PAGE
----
Updated: June 28, 2018
In an August 2004 Internet post titled, Hepatitis C: Military-Related Blood Exposures, Risk Factors, VA Care, the Department of Veterans Affairs purported, “Although there have been no case reports of hepatitis C being transmitted by a jet gun injection, it is biologically plausible.”
To date the biologically plausible, or rather theoretically possible yet improbable response, has been the VA’s stance on this issue.
However, in spite of the VA’s longstanding statement, a department within the agency is finding otherwise. Since 2003 the Board of Veterans Appeals (BVA), an informal court within the VA, has received an influx of jet injector cases. Veterans, lacking the more typical risk factors, are recognizing the jet injector as the only causality for his or her hepatitis C. The court’s recognition of these nexuses in a substantial number of cases debunks the possibility as being “only theoretical” and instead establishes the possibility as not only plausible but probable.
A review of claims from 1992 to 2017 found the Board of Veterans’ Appeals had ruled upon 1,898 cases that cited the jet injector. From these cases 156 were granted, 927 were denied, 736 were remanded back to the VA Regional Office to seek another medical opinion, and 79 cases were granted but needed to be excluded from the rest of the data because either the judicial rendering did not mention the jet injector, the judicial rendering specifically excluded the jet injector, or the veteran’s symptoms of hepatitis C were documented inservice and therefore service-connection was automatically granted and an etiological cause was unneeded.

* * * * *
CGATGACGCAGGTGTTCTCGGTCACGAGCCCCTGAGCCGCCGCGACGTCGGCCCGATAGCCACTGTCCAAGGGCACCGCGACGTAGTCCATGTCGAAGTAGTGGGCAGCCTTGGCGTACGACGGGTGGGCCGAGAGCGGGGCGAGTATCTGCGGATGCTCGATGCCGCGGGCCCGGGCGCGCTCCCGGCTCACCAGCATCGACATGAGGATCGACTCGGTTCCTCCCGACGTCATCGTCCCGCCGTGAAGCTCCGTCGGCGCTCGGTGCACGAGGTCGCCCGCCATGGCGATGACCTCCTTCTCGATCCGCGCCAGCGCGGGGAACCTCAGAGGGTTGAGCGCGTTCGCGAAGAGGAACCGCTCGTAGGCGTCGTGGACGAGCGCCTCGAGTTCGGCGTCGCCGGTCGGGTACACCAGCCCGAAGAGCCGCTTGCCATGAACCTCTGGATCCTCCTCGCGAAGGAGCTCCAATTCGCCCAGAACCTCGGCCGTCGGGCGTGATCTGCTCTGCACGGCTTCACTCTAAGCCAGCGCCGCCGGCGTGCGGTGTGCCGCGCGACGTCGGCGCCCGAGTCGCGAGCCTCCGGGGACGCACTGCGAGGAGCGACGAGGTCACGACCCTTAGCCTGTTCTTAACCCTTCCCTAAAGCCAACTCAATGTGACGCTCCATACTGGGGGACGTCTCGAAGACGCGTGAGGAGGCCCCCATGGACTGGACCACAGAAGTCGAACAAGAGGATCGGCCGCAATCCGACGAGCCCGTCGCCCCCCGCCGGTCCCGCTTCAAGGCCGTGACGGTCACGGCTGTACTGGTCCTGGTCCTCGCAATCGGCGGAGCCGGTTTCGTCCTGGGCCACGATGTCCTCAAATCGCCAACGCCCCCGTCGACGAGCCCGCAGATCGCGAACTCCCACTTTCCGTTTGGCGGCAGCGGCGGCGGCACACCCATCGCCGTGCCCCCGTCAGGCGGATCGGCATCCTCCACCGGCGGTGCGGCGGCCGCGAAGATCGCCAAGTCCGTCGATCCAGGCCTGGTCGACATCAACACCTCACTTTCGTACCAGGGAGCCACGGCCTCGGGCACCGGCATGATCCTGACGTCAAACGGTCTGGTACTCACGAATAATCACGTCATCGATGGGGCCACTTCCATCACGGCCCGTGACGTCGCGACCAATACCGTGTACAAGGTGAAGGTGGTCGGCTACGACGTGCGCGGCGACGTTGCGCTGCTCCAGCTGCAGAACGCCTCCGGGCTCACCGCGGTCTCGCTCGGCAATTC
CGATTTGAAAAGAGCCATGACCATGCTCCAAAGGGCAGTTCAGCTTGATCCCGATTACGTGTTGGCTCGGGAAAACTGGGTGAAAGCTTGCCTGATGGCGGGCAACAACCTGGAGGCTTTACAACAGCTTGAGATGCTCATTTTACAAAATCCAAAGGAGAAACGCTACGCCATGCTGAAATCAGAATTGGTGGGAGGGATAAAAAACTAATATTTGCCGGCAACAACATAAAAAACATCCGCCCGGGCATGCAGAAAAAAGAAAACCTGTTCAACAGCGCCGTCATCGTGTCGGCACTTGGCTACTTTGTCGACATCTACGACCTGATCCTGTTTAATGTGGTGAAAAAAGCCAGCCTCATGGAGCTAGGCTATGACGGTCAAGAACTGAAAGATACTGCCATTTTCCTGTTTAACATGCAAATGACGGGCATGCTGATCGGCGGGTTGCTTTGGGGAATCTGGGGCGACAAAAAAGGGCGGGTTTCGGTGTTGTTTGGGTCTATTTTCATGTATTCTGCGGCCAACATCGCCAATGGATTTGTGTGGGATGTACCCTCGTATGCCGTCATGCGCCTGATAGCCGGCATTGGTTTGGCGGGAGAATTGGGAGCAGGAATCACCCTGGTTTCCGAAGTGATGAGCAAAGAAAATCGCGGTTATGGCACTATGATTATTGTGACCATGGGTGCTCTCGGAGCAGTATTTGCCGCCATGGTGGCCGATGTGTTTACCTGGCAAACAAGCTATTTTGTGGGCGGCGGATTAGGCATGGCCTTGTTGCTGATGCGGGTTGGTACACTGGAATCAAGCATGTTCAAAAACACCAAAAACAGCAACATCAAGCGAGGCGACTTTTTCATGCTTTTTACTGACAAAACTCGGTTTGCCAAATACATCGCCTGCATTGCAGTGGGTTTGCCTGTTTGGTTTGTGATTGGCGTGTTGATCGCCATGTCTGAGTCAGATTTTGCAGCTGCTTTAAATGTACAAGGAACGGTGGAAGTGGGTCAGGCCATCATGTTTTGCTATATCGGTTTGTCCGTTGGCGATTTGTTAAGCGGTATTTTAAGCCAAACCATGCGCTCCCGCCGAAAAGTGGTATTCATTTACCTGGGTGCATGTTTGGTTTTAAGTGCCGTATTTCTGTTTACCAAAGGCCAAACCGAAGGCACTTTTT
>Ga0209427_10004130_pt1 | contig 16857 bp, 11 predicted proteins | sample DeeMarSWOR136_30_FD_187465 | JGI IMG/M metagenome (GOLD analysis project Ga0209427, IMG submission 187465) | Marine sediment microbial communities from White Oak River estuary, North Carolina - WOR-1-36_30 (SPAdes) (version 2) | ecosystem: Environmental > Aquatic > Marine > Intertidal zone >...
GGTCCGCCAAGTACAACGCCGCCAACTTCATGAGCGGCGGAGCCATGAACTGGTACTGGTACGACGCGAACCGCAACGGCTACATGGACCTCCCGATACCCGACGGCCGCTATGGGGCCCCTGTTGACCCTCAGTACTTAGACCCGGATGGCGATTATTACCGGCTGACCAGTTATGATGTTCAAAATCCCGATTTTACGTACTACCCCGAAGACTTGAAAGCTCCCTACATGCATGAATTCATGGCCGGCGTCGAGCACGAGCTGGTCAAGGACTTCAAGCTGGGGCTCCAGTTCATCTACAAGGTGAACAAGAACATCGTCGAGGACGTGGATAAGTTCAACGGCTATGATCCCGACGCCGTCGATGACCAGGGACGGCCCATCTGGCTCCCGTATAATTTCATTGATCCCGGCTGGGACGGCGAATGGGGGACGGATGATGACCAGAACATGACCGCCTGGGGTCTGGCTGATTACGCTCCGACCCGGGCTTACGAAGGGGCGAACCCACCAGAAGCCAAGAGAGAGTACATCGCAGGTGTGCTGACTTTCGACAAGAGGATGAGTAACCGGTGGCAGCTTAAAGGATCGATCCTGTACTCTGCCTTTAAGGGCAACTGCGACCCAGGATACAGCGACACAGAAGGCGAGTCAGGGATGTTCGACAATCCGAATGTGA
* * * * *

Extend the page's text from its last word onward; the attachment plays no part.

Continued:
The graph below demonstrates trends overtime concerning jet injector cases that were decided by Veteran Law Judges.
From 2003 to 2008 there was a surge of jet injector decisions, most of which were denied. Despite the fact that these cases were denied, a significant number of these cases should have been granted as the Veterans Law Judge failed to appropriately recognize the jet injector as a risk factor and failed to appropriately apply the Benefit of Doubt Law (38 U.S.C.S. § 5107(b)) or the analogous Reasonable Doubt Law (38 C.F.R. § 3.102). When the positive and negative evidence of a case is in equipoise (equal to each other), the benefit of the doubt always goes to the veteran, and the case is granted.
From 2008 to 2013 there was a surge in remanded decisions. Meaning the Veteran Law Judges are remanding the case, or rather sending the case back to the VA Regional Office (VARO), with specific instructions mandated by the BVA court. Usually remanded cases sent back request the VARO to seek another medical evaluation of the veterans’ claim file. Here is an example from recent years of the BVA’s instructions:
The examiner should provide an opinion as to whether it is at least as likely as not (a 50 percent probability or greater) that the Veteran’s hepatitis C was caused by or the result of immunizations via air gun injector during active duty service; or was otherwise incurred or as a result of active duty service?
In addressing this issue, the examiner should comment on the relevance of Fast Letter 04-13 (rescinded after incorporation into VA Adjudication Procedure Manual, M21-1, Part III, Subpart iv, Chapter 4, Section I, Subsection 2.e.) to the facts of this case.
Most remarkably granted cases have been on a slow but gradual incline. The past four-years have seen the highest number of granted jet injector claims from the BVA.
The 156 cases that were granted can be further broken-down into separate categories. Out of these:
I. 58 cases explicitly rendered that the jet injector was the etiological cause of veterans’ hepatitis C infection. Meaning in each case medical professionals familiar with the veteran’s case and a Veterans Law Judge both found the jet injector to be the veteran’s source of infection.